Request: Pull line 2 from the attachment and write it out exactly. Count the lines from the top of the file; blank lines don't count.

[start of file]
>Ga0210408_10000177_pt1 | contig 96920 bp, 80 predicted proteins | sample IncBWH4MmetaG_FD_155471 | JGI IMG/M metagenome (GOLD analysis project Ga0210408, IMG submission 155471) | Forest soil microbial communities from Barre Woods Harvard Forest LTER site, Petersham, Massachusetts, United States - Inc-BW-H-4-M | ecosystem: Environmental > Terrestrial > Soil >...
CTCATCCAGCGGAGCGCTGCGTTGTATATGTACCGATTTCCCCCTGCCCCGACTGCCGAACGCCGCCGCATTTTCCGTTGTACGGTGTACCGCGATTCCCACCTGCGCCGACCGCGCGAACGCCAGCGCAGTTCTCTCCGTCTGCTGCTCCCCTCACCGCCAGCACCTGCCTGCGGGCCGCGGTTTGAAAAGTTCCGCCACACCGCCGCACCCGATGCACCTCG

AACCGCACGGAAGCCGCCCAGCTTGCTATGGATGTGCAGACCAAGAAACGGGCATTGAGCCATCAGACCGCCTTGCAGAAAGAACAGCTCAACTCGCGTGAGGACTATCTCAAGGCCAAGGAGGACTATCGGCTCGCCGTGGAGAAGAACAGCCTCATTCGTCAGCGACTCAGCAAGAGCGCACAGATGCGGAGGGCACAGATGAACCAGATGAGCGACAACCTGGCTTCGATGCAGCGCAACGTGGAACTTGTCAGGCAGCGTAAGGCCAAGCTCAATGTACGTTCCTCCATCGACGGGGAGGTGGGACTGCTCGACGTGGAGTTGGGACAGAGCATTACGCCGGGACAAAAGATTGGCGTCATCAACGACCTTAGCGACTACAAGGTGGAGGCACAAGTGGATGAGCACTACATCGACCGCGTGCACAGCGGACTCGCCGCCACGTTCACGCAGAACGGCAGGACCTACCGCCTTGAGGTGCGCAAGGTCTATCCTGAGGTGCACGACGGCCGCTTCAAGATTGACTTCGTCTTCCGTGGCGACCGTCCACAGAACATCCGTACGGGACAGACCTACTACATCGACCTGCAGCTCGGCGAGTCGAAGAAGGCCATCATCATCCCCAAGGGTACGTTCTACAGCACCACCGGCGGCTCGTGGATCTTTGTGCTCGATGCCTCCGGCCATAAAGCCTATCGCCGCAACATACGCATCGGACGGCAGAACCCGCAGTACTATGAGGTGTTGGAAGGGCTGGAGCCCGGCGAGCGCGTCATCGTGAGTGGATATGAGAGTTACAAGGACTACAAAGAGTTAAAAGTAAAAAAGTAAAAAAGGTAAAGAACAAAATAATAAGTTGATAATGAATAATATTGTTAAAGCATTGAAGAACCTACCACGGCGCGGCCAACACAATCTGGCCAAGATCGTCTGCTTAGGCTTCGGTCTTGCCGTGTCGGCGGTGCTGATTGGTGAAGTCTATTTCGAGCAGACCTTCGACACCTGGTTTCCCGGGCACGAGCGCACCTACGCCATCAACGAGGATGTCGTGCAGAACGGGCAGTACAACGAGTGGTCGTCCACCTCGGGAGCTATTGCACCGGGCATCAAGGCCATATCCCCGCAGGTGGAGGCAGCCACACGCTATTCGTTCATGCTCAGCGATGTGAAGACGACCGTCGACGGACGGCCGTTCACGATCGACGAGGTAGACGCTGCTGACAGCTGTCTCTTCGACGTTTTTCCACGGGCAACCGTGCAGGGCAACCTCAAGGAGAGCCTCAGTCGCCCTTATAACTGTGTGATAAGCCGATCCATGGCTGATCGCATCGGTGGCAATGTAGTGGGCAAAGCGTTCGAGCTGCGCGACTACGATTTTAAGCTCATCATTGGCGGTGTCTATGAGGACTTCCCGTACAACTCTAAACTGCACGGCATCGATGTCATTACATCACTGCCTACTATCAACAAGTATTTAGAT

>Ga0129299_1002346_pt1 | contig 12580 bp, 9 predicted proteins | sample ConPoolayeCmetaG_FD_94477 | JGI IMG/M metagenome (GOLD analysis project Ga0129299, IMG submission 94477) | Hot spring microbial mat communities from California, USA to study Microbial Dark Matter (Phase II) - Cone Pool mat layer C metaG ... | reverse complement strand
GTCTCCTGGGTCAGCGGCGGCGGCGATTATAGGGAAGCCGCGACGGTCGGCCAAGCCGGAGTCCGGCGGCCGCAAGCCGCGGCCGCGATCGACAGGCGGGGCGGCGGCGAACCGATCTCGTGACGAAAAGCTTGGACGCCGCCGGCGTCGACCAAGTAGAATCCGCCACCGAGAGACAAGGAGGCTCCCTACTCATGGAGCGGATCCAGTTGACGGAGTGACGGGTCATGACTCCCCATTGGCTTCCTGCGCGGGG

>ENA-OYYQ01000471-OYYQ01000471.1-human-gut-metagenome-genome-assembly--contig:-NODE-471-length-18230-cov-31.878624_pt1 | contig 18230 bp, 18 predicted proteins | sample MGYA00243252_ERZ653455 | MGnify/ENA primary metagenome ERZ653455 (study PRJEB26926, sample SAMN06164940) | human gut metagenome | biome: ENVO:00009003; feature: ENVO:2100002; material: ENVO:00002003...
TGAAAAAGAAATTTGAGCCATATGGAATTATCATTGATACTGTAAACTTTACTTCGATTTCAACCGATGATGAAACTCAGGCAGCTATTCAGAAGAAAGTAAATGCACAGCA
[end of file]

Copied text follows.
CTCATCCAGCGGAGCGCTGCGTTGTATATGTACCGATTTCCCCCTGCCCCGACTGCCGAACGCCGCCGCATTTTCCGTTGTACGGTGTACCGCGATTCCCACCTGCGCCGACCGCGCGAACGCCAGCGCAGTTCTCTCCGTCTGCTGCTCCCCTCACCGCCAGCACCTGCCTGCGGGCCGCGGTTTGAAAAGTTCCGCCACACCGCCGCACCCGATGCACCTCG